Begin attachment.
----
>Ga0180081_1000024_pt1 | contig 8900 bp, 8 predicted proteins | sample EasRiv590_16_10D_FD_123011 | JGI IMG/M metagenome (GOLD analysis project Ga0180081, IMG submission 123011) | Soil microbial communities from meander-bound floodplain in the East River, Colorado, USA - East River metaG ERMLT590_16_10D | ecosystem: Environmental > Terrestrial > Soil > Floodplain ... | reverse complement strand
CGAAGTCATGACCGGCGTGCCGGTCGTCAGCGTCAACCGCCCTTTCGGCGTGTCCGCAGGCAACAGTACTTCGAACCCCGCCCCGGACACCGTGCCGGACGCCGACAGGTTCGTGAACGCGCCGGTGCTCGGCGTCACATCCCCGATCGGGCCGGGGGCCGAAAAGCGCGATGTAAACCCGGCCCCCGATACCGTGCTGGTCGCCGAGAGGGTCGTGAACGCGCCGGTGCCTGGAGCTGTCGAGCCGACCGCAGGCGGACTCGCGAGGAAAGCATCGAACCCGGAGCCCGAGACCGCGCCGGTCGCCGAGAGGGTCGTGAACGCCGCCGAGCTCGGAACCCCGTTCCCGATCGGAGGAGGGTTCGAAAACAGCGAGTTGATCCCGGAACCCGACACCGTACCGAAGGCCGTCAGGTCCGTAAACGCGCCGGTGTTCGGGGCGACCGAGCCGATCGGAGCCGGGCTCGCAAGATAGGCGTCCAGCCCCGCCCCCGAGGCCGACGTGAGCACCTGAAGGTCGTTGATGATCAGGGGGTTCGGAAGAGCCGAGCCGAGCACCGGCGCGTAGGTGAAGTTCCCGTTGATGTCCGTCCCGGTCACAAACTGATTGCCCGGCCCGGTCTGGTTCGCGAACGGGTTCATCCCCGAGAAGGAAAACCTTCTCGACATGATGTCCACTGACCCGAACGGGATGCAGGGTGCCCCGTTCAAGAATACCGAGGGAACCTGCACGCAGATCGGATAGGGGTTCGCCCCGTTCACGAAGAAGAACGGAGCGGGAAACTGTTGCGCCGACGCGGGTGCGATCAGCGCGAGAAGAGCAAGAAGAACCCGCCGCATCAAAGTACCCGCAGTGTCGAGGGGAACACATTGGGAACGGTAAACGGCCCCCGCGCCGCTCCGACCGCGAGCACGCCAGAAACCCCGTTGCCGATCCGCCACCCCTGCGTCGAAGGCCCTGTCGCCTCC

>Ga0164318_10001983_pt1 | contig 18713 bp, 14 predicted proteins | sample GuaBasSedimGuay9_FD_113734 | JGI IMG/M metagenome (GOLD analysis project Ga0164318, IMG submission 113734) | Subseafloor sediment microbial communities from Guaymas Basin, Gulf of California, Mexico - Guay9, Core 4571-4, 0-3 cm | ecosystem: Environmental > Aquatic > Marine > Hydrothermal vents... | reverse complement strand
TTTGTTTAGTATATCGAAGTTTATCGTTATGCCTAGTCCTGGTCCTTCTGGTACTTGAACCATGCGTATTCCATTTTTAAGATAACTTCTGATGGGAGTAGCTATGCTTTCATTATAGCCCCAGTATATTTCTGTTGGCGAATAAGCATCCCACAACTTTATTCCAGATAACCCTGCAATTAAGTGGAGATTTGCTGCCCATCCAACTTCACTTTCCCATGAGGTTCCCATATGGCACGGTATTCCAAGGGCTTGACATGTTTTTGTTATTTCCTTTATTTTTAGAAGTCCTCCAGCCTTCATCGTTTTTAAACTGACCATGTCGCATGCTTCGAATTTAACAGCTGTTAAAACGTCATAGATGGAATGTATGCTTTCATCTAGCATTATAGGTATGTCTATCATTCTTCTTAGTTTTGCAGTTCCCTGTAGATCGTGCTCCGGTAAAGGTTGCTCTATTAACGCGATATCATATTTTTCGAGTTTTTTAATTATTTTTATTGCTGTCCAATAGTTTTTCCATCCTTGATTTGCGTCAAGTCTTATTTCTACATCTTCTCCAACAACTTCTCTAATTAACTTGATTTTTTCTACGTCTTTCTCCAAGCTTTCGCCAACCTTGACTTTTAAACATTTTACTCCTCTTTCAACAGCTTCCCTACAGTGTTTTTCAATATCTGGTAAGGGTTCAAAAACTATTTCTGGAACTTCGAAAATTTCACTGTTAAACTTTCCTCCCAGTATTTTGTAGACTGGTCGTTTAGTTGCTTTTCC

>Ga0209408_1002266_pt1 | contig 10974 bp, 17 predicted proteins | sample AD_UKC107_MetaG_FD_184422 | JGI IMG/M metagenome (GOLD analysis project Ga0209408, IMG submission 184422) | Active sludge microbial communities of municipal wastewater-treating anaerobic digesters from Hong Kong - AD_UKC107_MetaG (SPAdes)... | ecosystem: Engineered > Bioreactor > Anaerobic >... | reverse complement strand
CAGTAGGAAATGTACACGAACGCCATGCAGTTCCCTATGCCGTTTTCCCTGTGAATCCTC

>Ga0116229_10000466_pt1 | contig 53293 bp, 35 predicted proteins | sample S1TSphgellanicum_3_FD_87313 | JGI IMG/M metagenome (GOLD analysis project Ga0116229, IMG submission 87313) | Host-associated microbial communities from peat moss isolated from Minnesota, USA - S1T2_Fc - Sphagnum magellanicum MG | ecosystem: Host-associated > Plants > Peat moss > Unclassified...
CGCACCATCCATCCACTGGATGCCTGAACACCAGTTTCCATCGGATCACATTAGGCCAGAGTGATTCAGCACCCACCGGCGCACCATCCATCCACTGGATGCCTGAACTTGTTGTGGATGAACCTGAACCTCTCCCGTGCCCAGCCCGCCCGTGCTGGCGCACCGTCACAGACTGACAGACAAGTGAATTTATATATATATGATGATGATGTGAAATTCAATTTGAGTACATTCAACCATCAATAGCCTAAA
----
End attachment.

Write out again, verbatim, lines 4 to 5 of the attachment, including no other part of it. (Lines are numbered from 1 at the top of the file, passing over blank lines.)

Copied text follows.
TTTGTTTAGTATATCGAAGTTTATCGTTATGCCTAGTCCTGGTCCTTCTGGTACTTGAACCATGCGTATTCCATTTTTAAGATAACTTCTGATGGGAGTAGCTATGCTTTCATTATAGCCCCAGTATATTTCTGTTGGCGAATAAGCATCCCACAACTTTATTCCAGATAACCCTGCAATTAAGTGGAGATTTGCTGCCCATCCAACTTCACTTTCCCATGAGGTTCCCATATGGCACGGTATTCCAAGGGCTTGACATGTTTTTGTTATTTCCTTTATTTTTAGAAGTCCTCCAGCCTTCATCGTTTTTAAACTGACCATGTCGCATGCTTCGAATTTAACAGCTGTTAAAACGTCATAGATGGAATGTATGCTTTCATCTAGCATTATAGGTATGTCTATCATTCTTCTTAGTTTTGCAGTTCCCTGTAGATCGTGCTCCGGTAAAGGTTGCTCTATTAACGCGATATCATATTTTTCGAGTTTTTTAATTATTTTTATTGCTGTCCAATAGTTTTTCCATCCTTGATTTGCGTCAAGTCTTATTTCTACATCTTCTCCAACAACTTCTCTAATTAACTTGATTTTTTCTACGTCTTTCTCCAAGCTTTCGCCAACCTTGACTTTTAAACATTTTACTCCTCTTTCAACAGCTTCCCTACAGTGTTTTTCAATATCTGGTAAGGGTTCAAAAACTATTTCTGGAACTTCGAAAATTTCACTGTTAAACTTTCCTCCCAGTATTTTGTAGACTGGTCGTTTAGTTGCTTTTCC

>Ga0209408_1002266_pt1 | contig 10974 bp, 17 predicted proteins | sample AD_UKC107_MetaG_FD_184422 | JGI IMG/M metagenome (GOLD analysis project Ga0209408, IMG submission 184422) | Active sludge microbial communities of municipal wastewater-treating anaerobic digesters from Hong Kong - AD_UKC107_MetaG (SPAdes)... | ecosystem: Engineered > Bioreactor > Anaerobic >... | reverse complement strand